May 16, 2013
兩種貧民窟都是國家默許的。政府對此睜一隻眼閉一隻眼，因 為中國這場震撼人心的城市化進程需要大量農民工充當廉價勞動力。一旦某個貧民窟變得太礙眼，政府就直接把它拆掉，把地賣給房地產開發商，強迫民工繼續往城 外尋找住處。在剛過東四環的地方有一座外觀氣派的高層住宅樓，門口站着保安，大廈正對面就是一個叫辛庄的城中村。在這裡的簡陋水泥房或磚房裡，一個房間可 以住進整整一家子人。這裡沒有淋浴或廚房，一棟建築物只有一個共用的水槽，狹窄的走廊里擺着幾個電爐，到處是低垂的電線。外面是腐臭的垃圾。居民用的是戶 外廁所：一條條連通的開放式排水溝，沒有隔斷，到了炎熱的夏天會滋生大批的蒼蠅。
25歲的張凱（音譯）是一名餐館服務員，每個月收入大約 300美元（合1844元人民幣），花40美元（合246元）和人合租着一個小房間。他用手頭的閑錢偶爾可以上一下網吧，去一些著名景點玩，比如頤和園和 鳥巢。在辛庄，他只能在一條臭水溝邊洗衣服，但是在這個貧民窟里的生活還是要比他在山東東部的農村老家強。看着周圍灰塵漫天的街道，他說：「多虧了有這個 村，民工不用被逼着搬到五環外更遠的地方。」
北京的這些貧民窟之所以能夠維持現狀，靠的正是這種社會地 位變化的承諾。他們不像印度貧民窟的居民那麼貧窮或疾病橫行。這裡的多數民工能找到工作。很少有嚴重的犯罪。外地人湊到一起，營造出一種鮮明的社區感。所 以連生活在貧民窟的人都是樂觀的——至少，只要生活條件一直在改善就行，就像過去三十年那樣。
Beijing does have slums, however — only they are mostly hidden from view and, despite bleak living conditions, many of their residents are surprisingly hopeful.
Some communities of slum dwellers are called “rat tribes” because they live in damp, dark rooms located in one-time air-raid shelters and basements. Other migrant workers live in former villages that have been engulfed by the ever-expanding capital. (The state media’s euphemism for these is “villages inside cities.”)
Both types of slums are tolerated by the state. The government turns a blind eye because it needs a large migrant workforce to provide the cheap manpower behind China’s astonishing urbanization. Whenever the slums become an eyesore it simply tears them down and sells the land for development, forcing migrants to look further afield for housing.In the eastern part of the city, just past the Fourth Ring Road, opposite a smart high-rise residential unit with a guard at the gate is the village-inside-the-city of Xinzhuang. Here, whole families cram into single rooms in makeshift concrete or brick structures. There are no showers or kitchens. In one building, just one public sink and a couple of hot plates are located down a poky corridor with low-slung electric wires. Rubbish putrefies outside. Residents use outdoor toilets: communal open troughs with no partitions that are infested with flies during the oppressively hot summer months.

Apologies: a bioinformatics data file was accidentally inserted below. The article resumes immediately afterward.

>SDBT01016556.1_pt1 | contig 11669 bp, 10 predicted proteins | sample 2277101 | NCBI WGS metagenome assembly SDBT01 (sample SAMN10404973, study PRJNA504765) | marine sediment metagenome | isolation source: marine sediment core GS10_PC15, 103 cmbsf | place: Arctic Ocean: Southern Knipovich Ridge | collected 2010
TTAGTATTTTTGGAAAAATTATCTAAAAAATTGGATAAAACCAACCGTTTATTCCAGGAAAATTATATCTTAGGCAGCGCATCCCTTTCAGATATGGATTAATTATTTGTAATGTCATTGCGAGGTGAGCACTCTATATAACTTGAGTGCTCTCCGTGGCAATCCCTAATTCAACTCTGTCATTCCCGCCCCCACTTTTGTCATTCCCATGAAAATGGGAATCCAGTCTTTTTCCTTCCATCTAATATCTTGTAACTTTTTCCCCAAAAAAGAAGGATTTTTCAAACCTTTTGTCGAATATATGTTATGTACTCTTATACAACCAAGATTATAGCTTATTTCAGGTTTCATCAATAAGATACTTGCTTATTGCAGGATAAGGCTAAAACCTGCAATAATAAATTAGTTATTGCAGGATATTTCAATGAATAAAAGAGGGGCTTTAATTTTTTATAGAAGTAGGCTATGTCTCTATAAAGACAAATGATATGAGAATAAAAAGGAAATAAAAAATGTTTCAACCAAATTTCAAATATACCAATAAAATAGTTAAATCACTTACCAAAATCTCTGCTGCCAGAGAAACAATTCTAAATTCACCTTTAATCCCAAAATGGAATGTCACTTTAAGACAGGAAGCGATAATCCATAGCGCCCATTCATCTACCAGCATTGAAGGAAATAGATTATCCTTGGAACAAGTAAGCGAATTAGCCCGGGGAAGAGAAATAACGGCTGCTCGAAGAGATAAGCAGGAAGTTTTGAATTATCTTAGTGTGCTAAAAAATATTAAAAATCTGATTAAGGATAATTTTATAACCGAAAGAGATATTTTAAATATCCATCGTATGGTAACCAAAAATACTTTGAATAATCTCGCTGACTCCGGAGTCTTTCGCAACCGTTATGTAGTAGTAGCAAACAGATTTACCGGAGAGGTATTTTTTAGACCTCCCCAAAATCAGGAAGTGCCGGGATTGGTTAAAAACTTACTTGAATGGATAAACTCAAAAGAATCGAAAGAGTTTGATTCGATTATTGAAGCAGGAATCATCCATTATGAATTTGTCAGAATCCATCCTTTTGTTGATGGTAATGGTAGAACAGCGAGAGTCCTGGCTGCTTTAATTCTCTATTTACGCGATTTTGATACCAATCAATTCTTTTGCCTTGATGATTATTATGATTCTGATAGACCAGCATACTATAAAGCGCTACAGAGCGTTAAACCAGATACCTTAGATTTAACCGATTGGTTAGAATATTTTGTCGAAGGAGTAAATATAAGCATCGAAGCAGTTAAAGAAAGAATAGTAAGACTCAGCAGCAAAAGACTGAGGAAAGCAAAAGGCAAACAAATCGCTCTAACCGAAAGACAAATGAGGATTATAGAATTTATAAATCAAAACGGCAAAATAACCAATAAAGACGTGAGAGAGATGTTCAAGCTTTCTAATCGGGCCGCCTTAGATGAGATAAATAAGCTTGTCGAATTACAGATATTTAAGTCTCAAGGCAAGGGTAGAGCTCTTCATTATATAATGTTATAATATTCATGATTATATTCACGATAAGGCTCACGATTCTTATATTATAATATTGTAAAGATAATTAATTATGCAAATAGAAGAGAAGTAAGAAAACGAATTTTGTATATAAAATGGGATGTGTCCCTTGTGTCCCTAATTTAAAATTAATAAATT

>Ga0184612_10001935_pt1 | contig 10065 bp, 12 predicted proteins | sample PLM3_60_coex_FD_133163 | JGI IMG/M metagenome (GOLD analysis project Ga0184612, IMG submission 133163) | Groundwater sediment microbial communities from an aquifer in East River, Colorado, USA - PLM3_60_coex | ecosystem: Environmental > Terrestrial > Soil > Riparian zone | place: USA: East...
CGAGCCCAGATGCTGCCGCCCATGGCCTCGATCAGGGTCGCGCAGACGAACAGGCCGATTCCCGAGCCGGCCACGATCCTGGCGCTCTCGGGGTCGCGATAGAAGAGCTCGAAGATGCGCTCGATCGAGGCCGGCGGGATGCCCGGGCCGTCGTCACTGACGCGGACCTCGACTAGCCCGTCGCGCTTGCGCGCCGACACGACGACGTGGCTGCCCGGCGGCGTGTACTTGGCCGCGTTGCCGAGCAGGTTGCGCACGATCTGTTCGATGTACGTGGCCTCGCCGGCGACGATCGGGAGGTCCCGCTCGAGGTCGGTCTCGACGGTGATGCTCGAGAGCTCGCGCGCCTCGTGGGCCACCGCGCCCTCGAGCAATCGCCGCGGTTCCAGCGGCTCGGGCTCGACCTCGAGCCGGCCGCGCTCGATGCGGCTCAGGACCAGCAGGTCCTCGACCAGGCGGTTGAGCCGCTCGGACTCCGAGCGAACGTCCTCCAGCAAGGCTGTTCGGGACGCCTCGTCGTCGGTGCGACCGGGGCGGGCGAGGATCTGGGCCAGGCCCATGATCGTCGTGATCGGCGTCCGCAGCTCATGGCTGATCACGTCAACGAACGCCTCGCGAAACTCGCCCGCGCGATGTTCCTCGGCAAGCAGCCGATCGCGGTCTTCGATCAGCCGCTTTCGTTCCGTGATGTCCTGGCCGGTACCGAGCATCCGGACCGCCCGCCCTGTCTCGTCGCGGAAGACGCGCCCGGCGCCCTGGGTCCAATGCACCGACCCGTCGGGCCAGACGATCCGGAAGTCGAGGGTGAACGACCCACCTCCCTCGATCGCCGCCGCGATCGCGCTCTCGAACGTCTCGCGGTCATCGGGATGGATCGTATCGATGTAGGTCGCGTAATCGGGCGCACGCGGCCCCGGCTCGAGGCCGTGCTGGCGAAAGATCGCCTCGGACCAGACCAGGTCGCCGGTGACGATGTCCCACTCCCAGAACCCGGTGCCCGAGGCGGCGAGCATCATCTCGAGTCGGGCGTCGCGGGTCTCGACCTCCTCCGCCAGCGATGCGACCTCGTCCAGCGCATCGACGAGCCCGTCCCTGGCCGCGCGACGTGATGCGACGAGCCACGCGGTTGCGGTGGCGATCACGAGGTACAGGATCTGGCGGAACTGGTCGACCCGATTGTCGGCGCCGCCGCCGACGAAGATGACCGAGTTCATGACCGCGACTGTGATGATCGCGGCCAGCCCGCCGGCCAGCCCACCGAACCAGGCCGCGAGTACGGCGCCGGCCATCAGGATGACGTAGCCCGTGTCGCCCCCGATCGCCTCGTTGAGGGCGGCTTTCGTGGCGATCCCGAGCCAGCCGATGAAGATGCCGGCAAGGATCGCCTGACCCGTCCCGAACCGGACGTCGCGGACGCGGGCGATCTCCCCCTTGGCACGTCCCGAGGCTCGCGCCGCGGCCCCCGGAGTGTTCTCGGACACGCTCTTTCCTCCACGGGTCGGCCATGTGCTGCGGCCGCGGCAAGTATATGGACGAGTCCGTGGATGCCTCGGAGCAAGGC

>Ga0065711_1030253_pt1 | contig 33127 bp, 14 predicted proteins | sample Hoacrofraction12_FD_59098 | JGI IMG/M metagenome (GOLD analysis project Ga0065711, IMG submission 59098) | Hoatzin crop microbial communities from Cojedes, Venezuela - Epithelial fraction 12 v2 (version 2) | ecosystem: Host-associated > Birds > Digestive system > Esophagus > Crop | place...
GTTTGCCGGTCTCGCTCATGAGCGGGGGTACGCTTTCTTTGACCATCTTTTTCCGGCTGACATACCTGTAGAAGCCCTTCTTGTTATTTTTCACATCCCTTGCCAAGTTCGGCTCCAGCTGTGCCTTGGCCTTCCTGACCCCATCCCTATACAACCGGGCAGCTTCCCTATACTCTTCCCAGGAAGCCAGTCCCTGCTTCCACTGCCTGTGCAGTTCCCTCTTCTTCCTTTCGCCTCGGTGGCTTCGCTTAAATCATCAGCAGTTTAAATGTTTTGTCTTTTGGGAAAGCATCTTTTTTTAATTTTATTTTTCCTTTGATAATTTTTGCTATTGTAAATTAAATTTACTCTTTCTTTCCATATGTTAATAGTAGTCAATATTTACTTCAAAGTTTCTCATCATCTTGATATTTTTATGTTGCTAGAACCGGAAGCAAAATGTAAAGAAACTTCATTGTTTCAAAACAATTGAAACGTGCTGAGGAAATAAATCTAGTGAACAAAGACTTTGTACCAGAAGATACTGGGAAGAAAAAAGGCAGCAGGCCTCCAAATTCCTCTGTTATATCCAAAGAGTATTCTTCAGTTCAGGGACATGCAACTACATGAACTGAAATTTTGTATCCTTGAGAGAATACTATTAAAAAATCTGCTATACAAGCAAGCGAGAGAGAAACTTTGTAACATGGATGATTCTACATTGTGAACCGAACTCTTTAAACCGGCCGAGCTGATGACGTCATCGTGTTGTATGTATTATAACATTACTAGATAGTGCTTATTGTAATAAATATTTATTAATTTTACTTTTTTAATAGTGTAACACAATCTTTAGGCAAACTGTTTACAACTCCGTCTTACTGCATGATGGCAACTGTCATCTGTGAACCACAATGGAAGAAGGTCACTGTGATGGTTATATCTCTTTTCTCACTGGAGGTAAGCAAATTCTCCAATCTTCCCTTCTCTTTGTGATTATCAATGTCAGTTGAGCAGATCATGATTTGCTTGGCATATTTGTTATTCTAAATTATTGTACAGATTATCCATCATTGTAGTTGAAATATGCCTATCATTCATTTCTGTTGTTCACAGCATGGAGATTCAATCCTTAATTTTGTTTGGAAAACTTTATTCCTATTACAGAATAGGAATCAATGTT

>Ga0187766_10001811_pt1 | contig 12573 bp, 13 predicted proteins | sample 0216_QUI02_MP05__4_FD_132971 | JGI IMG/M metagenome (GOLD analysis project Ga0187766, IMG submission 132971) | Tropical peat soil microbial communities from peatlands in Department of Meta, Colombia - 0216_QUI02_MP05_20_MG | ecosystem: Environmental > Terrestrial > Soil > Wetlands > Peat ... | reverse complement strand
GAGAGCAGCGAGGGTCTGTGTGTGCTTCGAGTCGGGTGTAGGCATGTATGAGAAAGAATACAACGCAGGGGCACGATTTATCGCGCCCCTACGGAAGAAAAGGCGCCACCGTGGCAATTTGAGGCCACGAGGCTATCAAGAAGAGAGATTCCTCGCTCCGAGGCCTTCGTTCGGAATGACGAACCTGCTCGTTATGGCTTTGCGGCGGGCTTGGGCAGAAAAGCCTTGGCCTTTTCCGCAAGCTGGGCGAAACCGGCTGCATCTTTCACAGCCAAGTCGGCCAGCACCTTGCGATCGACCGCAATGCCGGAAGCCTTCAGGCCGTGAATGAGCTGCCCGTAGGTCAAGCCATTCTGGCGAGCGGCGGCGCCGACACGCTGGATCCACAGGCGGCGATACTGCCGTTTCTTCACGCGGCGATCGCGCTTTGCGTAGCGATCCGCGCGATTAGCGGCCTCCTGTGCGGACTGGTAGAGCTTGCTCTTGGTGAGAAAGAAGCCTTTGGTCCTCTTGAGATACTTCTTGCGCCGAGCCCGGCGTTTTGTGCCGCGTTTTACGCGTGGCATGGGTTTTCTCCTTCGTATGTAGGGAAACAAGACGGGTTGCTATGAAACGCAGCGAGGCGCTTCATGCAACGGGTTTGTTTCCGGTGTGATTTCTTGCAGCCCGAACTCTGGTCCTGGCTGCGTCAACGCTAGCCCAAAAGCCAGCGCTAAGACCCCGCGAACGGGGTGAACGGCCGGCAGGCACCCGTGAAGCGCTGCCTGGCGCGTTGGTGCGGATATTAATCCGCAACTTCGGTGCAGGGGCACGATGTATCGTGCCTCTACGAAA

Migrants without a Beijing hukou, or official household registration, have limited access to social benefits like health care and education. This leads many of the poorer ones to leave their children behind in their hometowns. Others make compromises: One family I talked to in Xinzhuang last week could not afford to pay the annual $1,600 fees to educate their small son. For now, the boy is going without schooling.
And yet, during my recent visit, the overriding feeling I encountered was optimism.
Zhang Kai, a 25-year-old waiter who earns roughly $300 a month, spends $40 on renting a small shared room. He has enough spare cash to occasionally go to Internet cafes and visit some famous sights, like the Summer Palace and the Bird’s Nest. In Xinzhuang, he has to wash his clothes next to a fetid canal, but life is still better in this slum than in his home village in eastern Shandong province. Looking around the dusty street, he said: “Thank God there is this village so that migrants aren’t forced to move too far outside the Fifth Ring Road.”
One neighbor, a 53-year-old migrant vendor who goes by the surname Zhu, has lived here for 18 years and earned enough money from selling 16-cent ice creams in a roadside store to send all three of his children to university. They are studying graphic design, electronics and economics.
The promise of such social change has kept Beijing’s slums contained. They are not as poor or disease-ridden as those in India. Here, most migrants can find work. Serious crime is rare. Outsiders club together, creating a palpable sense of community. And so even slum dwellers seem upbeat — at least as long as living conditions keep improving, as they have in China over the last three decades.
Can this last? In “China’s Urban Billion” Tom Miller warns that without a reform of the hukou system and the development of affordable mass housing, by 2030 almost half of the one billion Chinese who live in cities will belong to a “giant underclass.” Were that to happen China’s slums might go from being places of aspiration to cauldrons of discontent.